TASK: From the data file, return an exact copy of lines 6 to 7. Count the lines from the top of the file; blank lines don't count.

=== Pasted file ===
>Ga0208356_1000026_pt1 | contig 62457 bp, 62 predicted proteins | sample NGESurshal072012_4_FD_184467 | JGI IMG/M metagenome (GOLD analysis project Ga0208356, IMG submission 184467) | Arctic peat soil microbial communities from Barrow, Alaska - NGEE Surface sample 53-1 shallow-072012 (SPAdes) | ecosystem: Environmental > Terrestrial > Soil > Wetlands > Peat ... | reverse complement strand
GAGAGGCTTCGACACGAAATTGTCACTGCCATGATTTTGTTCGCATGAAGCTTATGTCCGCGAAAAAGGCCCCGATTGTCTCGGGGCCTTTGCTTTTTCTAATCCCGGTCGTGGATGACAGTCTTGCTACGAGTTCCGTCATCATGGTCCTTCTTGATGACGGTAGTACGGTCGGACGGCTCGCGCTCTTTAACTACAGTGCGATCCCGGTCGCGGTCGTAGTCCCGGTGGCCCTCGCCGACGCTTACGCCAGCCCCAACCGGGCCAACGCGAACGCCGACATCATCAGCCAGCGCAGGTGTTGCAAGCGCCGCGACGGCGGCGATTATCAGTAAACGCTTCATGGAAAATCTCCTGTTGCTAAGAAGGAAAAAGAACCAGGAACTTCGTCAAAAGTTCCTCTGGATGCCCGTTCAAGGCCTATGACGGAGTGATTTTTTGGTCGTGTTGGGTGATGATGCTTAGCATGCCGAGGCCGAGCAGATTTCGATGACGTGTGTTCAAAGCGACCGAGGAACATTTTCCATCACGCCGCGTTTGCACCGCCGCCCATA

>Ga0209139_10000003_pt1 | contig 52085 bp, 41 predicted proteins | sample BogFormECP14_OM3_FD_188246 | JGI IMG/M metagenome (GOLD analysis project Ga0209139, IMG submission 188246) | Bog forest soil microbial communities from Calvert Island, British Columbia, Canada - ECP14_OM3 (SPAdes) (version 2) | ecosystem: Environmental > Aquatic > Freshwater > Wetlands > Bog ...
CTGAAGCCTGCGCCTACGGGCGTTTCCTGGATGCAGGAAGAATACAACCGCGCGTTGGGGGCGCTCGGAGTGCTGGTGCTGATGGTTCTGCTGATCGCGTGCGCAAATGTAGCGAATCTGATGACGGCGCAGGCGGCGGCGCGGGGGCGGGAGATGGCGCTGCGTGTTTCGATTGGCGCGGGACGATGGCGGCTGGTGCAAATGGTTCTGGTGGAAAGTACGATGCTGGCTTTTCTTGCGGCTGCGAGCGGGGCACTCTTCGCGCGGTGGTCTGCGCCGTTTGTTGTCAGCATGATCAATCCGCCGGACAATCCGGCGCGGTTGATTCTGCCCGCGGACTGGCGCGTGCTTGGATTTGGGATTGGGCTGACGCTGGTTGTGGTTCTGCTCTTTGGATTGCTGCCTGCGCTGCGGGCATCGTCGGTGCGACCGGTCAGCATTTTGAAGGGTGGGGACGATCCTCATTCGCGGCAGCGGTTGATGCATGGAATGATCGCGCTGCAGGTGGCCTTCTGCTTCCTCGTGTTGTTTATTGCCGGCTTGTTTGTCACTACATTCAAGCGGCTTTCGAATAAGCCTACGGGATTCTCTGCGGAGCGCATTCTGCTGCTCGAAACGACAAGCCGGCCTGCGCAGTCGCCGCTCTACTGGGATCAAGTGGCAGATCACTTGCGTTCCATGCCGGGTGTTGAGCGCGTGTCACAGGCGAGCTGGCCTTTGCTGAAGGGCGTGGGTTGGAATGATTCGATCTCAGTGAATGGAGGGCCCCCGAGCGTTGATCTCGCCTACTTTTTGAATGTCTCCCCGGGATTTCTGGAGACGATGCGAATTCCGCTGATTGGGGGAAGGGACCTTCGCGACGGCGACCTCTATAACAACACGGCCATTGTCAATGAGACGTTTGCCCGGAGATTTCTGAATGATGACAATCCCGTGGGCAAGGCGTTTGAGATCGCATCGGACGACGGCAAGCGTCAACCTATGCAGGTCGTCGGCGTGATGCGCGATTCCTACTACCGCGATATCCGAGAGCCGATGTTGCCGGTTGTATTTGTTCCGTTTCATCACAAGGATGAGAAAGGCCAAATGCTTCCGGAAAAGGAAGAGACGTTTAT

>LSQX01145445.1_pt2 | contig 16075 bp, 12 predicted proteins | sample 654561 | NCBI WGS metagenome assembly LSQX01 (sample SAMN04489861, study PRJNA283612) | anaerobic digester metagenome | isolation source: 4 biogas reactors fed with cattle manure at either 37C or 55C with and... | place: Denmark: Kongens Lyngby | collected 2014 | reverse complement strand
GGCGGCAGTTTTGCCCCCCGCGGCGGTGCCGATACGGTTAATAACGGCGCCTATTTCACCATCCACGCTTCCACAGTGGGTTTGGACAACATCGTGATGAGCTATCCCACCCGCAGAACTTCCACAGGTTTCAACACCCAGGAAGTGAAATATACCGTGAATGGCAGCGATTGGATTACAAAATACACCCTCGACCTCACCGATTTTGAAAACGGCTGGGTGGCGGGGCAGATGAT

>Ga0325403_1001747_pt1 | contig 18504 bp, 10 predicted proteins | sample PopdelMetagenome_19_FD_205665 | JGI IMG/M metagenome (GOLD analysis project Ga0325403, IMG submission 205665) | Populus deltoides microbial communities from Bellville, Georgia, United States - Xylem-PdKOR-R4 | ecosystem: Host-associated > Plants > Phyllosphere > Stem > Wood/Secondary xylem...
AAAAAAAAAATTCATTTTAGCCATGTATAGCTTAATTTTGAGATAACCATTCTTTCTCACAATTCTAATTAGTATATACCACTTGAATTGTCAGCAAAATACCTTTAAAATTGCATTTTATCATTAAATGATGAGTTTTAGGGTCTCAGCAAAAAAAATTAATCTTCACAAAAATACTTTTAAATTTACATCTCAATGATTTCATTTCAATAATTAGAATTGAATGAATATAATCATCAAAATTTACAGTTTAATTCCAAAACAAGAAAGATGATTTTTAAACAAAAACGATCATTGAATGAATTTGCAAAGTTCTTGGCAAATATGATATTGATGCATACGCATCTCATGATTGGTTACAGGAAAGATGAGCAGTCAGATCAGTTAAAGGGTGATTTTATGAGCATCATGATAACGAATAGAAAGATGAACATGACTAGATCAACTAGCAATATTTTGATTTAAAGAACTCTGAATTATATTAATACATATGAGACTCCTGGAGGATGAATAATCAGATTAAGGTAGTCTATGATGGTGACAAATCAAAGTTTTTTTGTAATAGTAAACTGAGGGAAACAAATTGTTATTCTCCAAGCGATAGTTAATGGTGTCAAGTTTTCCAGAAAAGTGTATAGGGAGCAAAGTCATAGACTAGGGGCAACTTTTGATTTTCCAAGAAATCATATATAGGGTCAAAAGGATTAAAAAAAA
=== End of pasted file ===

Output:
GGCGGCAGTTTTGCCCCCCGCGGCGGTGCCGATACGGTTAATAACGGCGCCTATTTCACCATCCACGCTTCCACAGTGGGTTTGGACAACATCGTGATGAGCTATCCCACCCGCAGAACTTCCACAGGTTTCAACACCCAGGAAGTGAAATATACCGTGAATGGCAGCGATTGGATTACAAAATACACCCTCGACCTCACCGATTTTGAAAACGGCTGGGTGGCGGGGCAGATGAT

>Ga0325403_1001747_pt1 | contig 18504 bp, 10 predicted proteins | sample PopdelMetagenome_19_FD_205665 | JGI IMG/M metagenome (GOLD analysis project Ga0325403, IMG submission 205665) | Populus deltoides microbial communities from Bellville, Georgia, United States - Xylem-PdKOR-R4 | ecosystem: Host-associated > Plants > Phyllosphere > Stem > Wood/Secondary xylem...